By Kaitlin Steinberg
By Minh T Truong
By Molly Dunn
By Brooke Viggiano
By Kaitlin Steinberg
By Molly Dunn
By Molly Dunn
By Eating Our Words
The legal problems that plague the Texas wine industry are especially frustrating to many of those who work in it, because the laws all seem so pointless, so petty and so easy to fix. But when it comes to liquor in Texas, common sense falls into the rabbit hole and emerges in TABC-land, where nothing is quite as it seems.
Established at the repeal of prohibition in 1935 as the Liquor Control Board, the TABC has had a checkered career, according to the Handbook of Texas Online. Coke Stevenson Jr., who ran the agency from 1949 until 1968, resigned amid allegations of influence peddling. In 1975 a TABC official was dismissed for allegedly accepting bribes from a Houston liquor store. Sherman McBeath, a former U.S. Marine who ran the agency in the 1980s, was accused of selectively enforcing the code against minorities.
In 1992 the agency faced the Texas Sunset Advisory Commission, a review board that assesses the performance of state agencies. Legislators from Houston and other districts related horror stories about TABC police tactics, and critics accused the beverage commission of having too cozy a relationship with the liquor industry. The comptroller's office and other powerful forces in Austin called for the agency to be disbanded. But the TABC survived the review process with little more than a slap on the wrist.
The new changes in the state liquor laws actually began as a much more ambitious attempt to bring the beverage code up to date. A proposal backed by the California-based Wine Institute would have allowed mail order and Internet sources to ship wines directly to Texas consumers for the first time -- and for Texas wineries to ship within or outside the state. The "direct shipping" law was defeated by the well-funded Texas liquor lobby. Four large liquor companies, including Republic Beverage of Houston and Block Distributing of San Antonio, distribute some 85 percent of all the wine sold in the state. These companies, according to a May article in The Dallas Morning News, are generous contributors to Texas political campaigns. Their influential lobbyist, "Butch" Sparks, has been single-mindedly promoting big liquor's interests in Austin for more than 30 years.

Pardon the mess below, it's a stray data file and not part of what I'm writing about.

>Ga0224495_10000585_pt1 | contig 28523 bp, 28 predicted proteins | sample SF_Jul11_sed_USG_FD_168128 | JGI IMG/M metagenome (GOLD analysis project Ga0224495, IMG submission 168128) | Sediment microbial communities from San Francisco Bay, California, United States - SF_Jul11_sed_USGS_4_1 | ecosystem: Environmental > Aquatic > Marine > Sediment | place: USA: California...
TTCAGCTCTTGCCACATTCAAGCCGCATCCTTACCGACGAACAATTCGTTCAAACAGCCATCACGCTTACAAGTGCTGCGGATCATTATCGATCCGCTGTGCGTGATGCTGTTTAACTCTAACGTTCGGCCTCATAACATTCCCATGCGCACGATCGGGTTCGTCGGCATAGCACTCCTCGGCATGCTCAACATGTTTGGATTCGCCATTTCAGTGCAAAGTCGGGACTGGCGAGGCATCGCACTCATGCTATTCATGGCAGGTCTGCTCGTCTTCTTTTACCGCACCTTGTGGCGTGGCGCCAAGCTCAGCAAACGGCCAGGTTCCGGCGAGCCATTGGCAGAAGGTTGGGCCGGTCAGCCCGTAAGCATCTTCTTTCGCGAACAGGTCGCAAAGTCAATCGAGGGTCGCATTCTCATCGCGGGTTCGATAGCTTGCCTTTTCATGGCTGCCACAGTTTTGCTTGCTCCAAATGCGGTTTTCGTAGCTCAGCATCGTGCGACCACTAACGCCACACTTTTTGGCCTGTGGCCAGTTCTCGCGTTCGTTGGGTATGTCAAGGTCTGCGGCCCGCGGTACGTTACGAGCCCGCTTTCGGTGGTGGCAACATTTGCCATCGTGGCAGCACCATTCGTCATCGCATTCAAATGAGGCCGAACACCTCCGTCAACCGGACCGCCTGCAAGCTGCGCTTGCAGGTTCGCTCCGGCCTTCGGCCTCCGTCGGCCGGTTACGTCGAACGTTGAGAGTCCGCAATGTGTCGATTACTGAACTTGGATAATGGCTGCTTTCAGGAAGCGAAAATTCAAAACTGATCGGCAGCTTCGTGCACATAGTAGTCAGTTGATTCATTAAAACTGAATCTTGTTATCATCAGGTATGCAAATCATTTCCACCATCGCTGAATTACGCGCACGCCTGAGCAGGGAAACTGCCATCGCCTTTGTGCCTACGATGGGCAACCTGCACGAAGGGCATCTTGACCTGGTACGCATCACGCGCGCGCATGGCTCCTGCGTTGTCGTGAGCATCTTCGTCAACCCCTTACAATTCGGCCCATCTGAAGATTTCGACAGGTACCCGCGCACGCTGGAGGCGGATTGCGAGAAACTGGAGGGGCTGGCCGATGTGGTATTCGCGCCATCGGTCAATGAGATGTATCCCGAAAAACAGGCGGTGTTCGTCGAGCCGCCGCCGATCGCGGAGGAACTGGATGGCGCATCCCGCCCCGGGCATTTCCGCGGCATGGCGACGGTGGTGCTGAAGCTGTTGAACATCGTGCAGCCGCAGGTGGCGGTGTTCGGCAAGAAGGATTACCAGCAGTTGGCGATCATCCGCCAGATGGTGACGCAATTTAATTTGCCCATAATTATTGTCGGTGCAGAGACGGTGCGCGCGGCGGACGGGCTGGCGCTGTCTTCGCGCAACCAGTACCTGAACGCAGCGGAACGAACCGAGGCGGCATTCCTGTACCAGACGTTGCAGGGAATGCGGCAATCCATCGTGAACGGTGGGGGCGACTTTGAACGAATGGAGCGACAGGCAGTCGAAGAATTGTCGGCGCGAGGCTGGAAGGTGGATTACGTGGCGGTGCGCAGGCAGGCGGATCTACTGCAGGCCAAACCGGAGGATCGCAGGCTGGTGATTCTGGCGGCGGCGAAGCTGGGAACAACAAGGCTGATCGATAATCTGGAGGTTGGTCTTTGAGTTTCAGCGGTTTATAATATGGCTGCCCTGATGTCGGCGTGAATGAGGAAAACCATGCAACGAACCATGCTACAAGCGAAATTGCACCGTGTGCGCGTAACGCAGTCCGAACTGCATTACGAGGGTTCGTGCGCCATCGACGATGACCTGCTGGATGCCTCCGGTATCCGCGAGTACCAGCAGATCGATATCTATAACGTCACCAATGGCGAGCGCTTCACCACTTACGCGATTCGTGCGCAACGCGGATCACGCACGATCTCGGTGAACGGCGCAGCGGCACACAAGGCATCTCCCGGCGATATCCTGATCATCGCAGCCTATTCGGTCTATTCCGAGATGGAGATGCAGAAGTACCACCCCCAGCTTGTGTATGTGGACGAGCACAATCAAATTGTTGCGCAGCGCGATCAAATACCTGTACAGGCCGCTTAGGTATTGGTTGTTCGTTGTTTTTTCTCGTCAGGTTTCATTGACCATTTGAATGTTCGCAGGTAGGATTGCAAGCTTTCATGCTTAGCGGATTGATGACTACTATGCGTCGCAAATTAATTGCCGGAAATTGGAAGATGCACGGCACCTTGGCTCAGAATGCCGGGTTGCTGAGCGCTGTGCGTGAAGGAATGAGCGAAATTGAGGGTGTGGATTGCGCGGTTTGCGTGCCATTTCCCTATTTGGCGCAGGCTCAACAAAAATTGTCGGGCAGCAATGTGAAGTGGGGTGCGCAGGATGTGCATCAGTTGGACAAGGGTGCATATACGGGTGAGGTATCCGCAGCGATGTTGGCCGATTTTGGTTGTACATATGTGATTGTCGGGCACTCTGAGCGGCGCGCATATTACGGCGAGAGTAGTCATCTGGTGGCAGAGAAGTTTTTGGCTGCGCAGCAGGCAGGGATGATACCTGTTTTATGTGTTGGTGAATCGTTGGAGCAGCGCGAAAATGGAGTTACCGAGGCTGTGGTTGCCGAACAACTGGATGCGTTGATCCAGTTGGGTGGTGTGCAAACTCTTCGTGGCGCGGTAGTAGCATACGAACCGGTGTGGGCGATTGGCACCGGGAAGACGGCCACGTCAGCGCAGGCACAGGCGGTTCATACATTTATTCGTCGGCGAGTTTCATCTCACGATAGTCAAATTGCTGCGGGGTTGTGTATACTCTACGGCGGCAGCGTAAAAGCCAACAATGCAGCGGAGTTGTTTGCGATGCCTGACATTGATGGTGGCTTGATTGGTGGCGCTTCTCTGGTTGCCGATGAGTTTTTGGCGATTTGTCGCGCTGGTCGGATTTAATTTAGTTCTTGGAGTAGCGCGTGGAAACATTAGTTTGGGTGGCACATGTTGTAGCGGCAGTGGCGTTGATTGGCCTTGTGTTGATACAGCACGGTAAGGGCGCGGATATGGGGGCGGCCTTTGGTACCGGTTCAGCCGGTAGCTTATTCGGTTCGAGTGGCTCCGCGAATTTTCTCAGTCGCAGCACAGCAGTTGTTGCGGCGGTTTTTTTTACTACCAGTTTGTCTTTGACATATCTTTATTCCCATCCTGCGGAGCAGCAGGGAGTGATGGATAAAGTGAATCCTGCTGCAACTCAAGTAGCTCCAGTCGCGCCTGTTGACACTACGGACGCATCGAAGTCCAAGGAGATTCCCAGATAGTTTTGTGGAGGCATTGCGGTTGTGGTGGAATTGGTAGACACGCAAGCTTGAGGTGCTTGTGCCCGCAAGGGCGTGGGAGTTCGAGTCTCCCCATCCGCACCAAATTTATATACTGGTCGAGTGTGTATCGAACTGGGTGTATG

The changes passed by the last legislature are a consolation prize for beleaguered wineries. The laws make it possible to ship wines directly within the state (without a distributor) and to hold festivals on a winery's premises. And for the first time, wineries in dry counties will be able to sell their bottles for consumption off-premises. (Previously, such wineries had to direct you to a liquor store in a wet county to buy their bottles.) The legislation also created the Texas Wine Marketing Assistance Program, which sponsor Representative David Swinford, R-Dumas, says will help small wineries that have yet to find a market.
"The new laws will allow more small wineries to survive," says Haak. "These little wineries that make 500 or 1,000 cases are going to be able to support themselves now." It's hard for a small winery to make any money selling at the wholesale price to a liquor distributor. Selling to customers from a tasting room at full retail, on the other hand, is very profitable.
"Half a dozen new wineries have popped up since the bill was passed," reports David A. Miller, executive director of the Texas Wine and Grape Growers Association. "If you look at a map, you see that half of the state is dry. We've got a lot of wineries in those dry areas. They can make wine, but they can't sell it. This levels the playing field for them."
The Texas wine industry is headquartered in West Texas. The best grape-growing region is in the High Plains near Lubbock. The Spanish called this area the Llano Estacado, which means staked plains. It was covered with prairie grasses when the conquistadors found it; it was also completely devoid of landmarks. They had to drive stakes into the ground as they traveled to keep from getting lost. Today, the High Plains is a featureless stretch of cotton fields with no trees, no mountains and no significant bodies of water. The locals wax eloquent about the beauty of the sunsets and the wide-open spaces, but nobody will ever mistake this wine region for the Napa Valley or the South of France. Tourism is not a major factor in the local economy, either.
The coolness and the lack of humidity are why this area is best for grapes, viticulture consultant Dr. Charles McKinney tells me. In 1981, while serving as director of research at the University of Texas Lands Office, McKinney headed up the experiment that started the modern Texas wine industry. UT owned more than two million acres in different parts of the state at the time, and it was McKinney's job to come up with ways to use the acreage profitably.
On a piece of property near Fort Stockton, UT planted wine grapes. "Grapes need less water than cotton, and sell for more money," McKinney explains. More than 1,000 acres were planted with a multitude of varietals, including chenin blanc, French columbard, ruby cabernet, barbera, chardonnay, sauvignon blanc, cabernet sauvignon and muscat canelli. Many did well.